7 things not to say when you start at a new school

Want to make a good first impression? Adam Riches offers his essential guide to keeping your foot out of your mouth

Adam Riches

Woman holding finger to her lips

Your first days and weeks at a new school can be tough for a number of reasons. 

New kids, new ways of doing things, new colleagues to get to know. It can all be a bit overwhelming. 

So you don’t want to increase the pressure on yourself by saying the wrong thing. 

Here are a few clangers to avoid:

1. “That’s not how we did it in my old school”

A sure-fire way to lose friends from the outset is to tell them they’re not doing something like how you used to do it. Remember, you don’t work “there” anymore, you work here.

Quick read: 9 ways you know you’re in back-to-school mode

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From the magazine: Why teachers’ first impressions really do count

2. “The behaviour isn’t that bad for me”

Making comments about how easy you’re finding it will only amplify the fall from grace when you do have an issue (hopefully you won’t, but it’s pretty likely). Be humble and make sure you aren’t boastful about your successes.

3. “I don’t smile until Christmas”

If you’re hard-nosed with the students, staff who don’t know you might get the wrong impression. Smiling never hurt anyone and not smiling until Christmas was never really a thing…was it?

4. “I’ve got a reputation for…”

A new school means you’ve got no reputation. It can be a bitter pill to swallow for some teachers who have built up a persona at a previous job, but you’ll need to re-establish yourself. What people think about you is not up to you.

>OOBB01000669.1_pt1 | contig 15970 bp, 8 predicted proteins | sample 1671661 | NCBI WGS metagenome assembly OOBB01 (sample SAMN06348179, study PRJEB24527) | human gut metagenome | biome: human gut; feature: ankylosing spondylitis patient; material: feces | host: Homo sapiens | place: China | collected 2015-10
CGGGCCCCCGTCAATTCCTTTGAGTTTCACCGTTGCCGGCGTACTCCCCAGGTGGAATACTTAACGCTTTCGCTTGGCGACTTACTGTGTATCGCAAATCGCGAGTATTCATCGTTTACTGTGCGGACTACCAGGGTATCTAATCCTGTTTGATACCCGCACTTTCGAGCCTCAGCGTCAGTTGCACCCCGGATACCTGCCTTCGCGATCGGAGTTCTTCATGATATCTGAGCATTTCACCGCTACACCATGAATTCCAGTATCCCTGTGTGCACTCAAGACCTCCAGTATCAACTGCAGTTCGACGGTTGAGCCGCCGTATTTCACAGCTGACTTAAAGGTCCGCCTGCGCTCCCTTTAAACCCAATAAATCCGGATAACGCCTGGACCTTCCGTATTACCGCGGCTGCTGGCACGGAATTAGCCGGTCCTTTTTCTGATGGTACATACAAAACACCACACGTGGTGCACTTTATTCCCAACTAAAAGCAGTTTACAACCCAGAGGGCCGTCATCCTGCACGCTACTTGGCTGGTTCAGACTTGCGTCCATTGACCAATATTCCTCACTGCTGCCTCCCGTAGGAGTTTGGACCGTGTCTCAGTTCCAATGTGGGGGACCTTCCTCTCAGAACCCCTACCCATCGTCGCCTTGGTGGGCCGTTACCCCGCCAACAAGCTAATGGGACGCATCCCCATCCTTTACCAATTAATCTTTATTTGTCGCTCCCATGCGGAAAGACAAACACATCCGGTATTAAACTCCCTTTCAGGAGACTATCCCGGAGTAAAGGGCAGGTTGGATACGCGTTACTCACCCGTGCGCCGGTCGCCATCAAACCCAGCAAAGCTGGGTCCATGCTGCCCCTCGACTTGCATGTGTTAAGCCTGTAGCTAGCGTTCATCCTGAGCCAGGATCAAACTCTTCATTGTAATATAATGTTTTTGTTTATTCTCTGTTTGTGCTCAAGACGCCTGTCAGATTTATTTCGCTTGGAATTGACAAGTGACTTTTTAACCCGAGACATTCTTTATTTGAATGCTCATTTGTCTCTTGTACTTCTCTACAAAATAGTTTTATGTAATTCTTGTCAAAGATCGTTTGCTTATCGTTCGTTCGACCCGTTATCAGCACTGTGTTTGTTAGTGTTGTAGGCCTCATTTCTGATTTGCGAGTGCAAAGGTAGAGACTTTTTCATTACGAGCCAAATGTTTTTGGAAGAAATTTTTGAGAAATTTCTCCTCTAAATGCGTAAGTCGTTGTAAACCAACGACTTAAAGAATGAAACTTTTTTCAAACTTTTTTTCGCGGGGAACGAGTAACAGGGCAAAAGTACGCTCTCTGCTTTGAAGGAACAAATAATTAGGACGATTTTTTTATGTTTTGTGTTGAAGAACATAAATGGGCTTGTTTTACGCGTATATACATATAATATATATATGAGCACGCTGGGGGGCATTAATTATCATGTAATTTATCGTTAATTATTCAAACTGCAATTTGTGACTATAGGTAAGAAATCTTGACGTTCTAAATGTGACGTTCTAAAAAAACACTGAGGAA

5. “You’ll never be able to do that”

Be a radiator, not a drain. Coming in with a negative attitude isn’t helpful. Those who have moved jobs a few times will know that there are always disagreements in those vital first few weeks…but don’t let being negative be the cause of them.

6. “Where’s…”

Being new means getting used to a new environment. There’s no harm in asking for help when you need it, but you’re also an adult. Make sure you listen to training and on tours, so that after the first few days, you know where things are and you know how to get from place to place (especially if you teach in more than one room).

7. “What happens if I go against the grain?”

Don’t start off by being difficult. If you aren’t sure that you agree with how things are done, make sure you give them a go first. Don’t put your head above the proverbial parapet by saying that you aren’t going to go with the flow. Also, are you sure you have picked the right school if you feel like that?

Whether you’re a new teacher, a middle leader or a senior leader, you’re still new, so just give a little extra thought to what you say and how you say it.

Adam Riches is a specialist leader of education and a lead teacher in English

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